Only one of every 15 mayoral candidates in Brazil’s capitals is a black woman

02.10.2020 - São Paulo, Brasil de Fato - Pressenza London

Only one of every 15 mayoral candidates in Brazil’s capitals is a black woman
"It reaffirms the racism and sexism of institutional white politics and the hetero patriarchy", says writer Bianca Santana - Eu voto em negra (Image by Brasil de Fato)

“It confirms the predestined path of the black woman within the white hetero patriarchy”, says writer Bianca Santana

Igor Carvalho / Translated by: Ítalo Piva
Only 20 black women are running for mayor in Brazil’s 26 state capitals in 2020. In relation to the total number of candidates (317), they represent 6.3%. When compared to the total number of black candidates (107) they account for only 18.6%.

For writer and journalist Bianca Santana, these numbers are “terrible” and are evidence of “the position black women have within political parties”.

“The fact that only a little over 6% of the mayoral candidacies in state capitals are black women, reaffirms the racism and sexism of institutional white politics and the hetero patriarchy, seeing as we represent around 25% of the population”, affirmed Santana.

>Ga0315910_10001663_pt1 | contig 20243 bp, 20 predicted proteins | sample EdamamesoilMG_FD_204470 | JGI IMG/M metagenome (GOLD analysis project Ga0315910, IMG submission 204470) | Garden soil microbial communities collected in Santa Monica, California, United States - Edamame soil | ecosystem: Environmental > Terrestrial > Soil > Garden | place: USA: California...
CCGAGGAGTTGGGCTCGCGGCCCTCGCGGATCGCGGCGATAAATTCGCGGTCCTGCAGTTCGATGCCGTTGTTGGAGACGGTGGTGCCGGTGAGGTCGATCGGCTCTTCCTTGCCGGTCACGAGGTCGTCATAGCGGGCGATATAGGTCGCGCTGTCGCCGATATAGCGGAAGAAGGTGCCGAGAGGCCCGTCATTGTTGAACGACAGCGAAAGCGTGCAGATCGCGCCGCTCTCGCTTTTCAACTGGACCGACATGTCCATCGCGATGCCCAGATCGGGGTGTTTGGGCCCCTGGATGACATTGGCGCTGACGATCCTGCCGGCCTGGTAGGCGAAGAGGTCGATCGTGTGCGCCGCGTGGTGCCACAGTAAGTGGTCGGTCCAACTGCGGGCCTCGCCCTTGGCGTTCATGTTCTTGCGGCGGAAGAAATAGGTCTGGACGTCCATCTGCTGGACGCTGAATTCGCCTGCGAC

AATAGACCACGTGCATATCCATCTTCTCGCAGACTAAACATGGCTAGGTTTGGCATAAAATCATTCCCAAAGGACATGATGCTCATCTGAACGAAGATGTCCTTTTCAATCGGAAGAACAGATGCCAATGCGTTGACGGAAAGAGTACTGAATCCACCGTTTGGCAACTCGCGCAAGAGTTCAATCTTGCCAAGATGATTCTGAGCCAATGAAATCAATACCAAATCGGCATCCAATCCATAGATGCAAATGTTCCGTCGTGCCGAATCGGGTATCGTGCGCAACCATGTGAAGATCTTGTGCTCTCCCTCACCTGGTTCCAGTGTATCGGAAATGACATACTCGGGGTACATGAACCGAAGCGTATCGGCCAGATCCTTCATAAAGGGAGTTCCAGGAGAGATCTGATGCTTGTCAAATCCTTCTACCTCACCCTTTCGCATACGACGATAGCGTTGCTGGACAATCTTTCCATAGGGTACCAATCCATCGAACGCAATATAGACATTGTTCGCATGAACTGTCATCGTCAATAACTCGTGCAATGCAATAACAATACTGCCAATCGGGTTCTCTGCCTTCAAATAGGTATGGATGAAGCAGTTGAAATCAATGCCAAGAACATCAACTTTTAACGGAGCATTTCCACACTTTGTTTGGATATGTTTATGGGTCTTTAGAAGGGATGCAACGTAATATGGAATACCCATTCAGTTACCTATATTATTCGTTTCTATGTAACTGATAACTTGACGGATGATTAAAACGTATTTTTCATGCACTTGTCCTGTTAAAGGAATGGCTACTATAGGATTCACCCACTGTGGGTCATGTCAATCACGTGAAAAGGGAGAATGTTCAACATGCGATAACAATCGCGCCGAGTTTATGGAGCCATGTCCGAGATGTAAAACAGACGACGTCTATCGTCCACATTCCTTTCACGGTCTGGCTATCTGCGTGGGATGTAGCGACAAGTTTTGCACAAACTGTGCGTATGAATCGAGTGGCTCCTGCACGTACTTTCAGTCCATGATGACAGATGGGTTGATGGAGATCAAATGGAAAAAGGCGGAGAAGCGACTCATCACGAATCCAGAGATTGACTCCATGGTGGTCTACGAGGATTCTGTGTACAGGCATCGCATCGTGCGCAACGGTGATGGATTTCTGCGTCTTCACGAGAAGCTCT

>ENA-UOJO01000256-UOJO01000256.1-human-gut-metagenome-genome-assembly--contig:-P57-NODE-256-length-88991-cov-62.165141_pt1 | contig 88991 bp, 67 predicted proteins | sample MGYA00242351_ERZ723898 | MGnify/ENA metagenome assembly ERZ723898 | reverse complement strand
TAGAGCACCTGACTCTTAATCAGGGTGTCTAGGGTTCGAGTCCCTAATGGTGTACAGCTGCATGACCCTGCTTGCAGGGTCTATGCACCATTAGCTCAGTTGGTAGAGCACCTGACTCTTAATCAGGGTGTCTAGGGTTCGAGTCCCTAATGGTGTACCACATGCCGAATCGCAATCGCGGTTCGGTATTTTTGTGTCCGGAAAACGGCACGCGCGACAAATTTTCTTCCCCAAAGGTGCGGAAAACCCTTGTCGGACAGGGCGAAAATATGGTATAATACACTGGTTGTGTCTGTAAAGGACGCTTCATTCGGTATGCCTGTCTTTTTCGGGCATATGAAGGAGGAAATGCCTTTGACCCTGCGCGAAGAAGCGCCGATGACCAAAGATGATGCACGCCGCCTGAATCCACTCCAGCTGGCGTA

Five leftist parties account for 55% of the total number of black women running for mayor in the state capitals. Another nine parties sum up the remaining 45%.

Therefore, out of the 33 political parties in the country, 19 have no female black candidacies in these mayoral contests. Santana highlights the fact that even in 2020, having black women running for city council with little to no support, is “the height of anti-racism in Brazilian politics”.

In 12 of the nation’s capitals, almost half of the entire country, there will be no black women running for mayor.

The city that has the largest number of black female candidates is Rio de Janeiro (RJ), with 3 women, Benedita da Silva, Renata Souza and Suêd Haidar in the race.

According to Bianca Santana, the candidacies of Áurea Carolina in Belo Horizonte, the state capital of Minas Gerais, Olívia Santana in Salvador, in the state of Bahia, and that of Renata Souza in Rio de Janeiro, “give us a little hope” because of their commitment to the feminist and anti-racist struggle, however, “the 6% figure makes it clear that we have a long road ahead”.

Categories: Gender and Feminisms, Politics, South America
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